Award Presented To Galloway Volunteer For His Extraordinary Contribution To The Work Of The RSPB

A New Galloway man who raises thousands of pounds for conservation has been honoured with a volunteering award by the RSPB.

Seventy-two-year-old Brian Nolan has volunteered for the RSPB since 2006 and donates hundreds of hours of his time towards fundraising and other activities. He was presented with the RSPB’s President’s Award for his services at the charity’s AGM in Birmingham.

The prestigious award is given to only six out of 12,000 RSPB volunteers every year, recognising those who go the extra mile to help give nature a home.

RSPB Scotland’s Chris Rollie said: “I’m absolutely over the moon that Brian has been presented with the President’s Award. It really couldn’t have gone to a more worthy recipient.

“His fundraising is legendary, and he can often be seen out and about at events dressed up in a giant bird costume, or selling his jam. He’s raised over £30,000 through sales of pin badges alone, and is also a valued helper to our staff on reserves and at events in the area.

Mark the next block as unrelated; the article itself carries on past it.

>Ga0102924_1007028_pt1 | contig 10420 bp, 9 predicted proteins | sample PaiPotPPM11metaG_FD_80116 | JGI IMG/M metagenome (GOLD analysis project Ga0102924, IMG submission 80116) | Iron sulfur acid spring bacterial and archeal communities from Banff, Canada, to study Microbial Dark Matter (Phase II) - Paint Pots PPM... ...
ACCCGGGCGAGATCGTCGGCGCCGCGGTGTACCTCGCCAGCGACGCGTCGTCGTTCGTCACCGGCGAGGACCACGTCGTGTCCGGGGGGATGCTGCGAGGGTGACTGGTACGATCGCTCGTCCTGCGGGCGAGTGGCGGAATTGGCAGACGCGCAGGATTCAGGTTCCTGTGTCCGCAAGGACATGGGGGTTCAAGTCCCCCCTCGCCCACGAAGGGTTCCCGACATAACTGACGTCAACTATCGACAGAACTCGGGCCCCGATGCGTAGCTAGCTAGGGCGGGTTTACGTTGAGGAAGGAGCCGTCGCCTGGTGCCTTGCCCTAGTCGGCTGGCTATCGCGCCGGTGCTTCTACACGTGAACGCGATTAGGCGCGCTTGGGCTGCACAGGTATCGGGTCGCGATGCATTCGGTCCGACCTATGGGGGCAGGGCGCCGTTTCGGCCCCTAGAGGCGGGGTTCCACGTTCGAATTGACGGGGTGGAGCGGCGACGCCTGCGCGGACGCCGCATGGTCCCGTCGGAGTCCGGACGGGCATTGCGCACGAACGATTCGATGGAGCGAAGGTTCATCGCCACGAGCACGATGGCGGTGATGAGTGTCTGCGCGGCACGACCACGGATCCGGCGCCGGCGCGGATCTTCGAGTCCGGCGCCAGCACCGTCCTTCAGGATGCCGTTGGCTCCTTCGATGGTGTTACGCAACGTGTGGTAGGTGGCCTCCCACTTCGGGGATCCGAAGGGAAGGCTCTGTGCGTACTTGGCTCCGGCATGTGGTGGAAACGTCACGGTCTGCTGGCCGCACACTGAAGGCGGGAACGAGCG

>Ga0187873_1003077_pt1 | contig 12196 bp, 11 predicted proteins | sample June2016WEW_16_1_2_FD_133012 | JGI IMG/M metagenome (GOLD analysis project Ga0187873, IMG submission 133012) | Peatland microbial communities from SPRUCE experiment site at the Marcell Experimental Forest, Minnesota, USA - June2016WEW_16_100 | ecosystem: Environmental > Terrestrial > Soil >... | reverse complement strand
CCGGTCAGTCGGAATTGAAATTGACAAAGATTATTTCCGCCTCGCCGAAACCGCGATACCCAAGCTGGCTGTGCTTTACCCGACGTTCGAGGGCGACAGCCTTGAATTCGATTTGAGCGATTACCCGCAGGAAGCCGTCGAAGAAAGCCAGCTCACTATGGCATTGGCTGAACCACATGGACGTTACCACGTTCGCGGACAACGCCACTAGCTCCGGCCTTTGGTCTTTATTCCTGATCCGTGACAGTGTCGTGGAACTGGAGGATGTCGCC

“Brian is a very special individual, but each and every one of our volunteers is important to the work that we do at the RSPB. Their combined efforts make a huge difference to our conservation work in Dumfries & Galloway and beyond, so I’d like to take this opportunity to say a big thank you to all of them.”

Brian, a retired salesman, is a member of the RSPB Galloway Local Group, and regularly organises meetings, as well as fundraising through making jam, and running tombolas and raffles.

He looks after an amazing 100 RSPB pin badge boxes from Stranraer to Gretna, and often spends up to three days a week liaising with businesses, collecting money and topping up the boxes with more badges.

RSPB pin badges are small metal pins depicting wildlife, which can be acquired through a variety of outlets for a donation of £1. The average number of boxes maintained by one volunteer is usually between five and 10.

Brian said: “I have always loved nature and know that it is under a lot of pressure. I get a kick out of fundraising, so it’s great to be able to help the RSPB in the excellent work they do in nature conservation and spreading the word.”

There are many different volunteering roles available with the RSPB across Scotland and beyond, including fundraising, residential opportunities, wildlife surveys, office-based roles and much more. To find details go to www.rspb.org.uk/volunteering.

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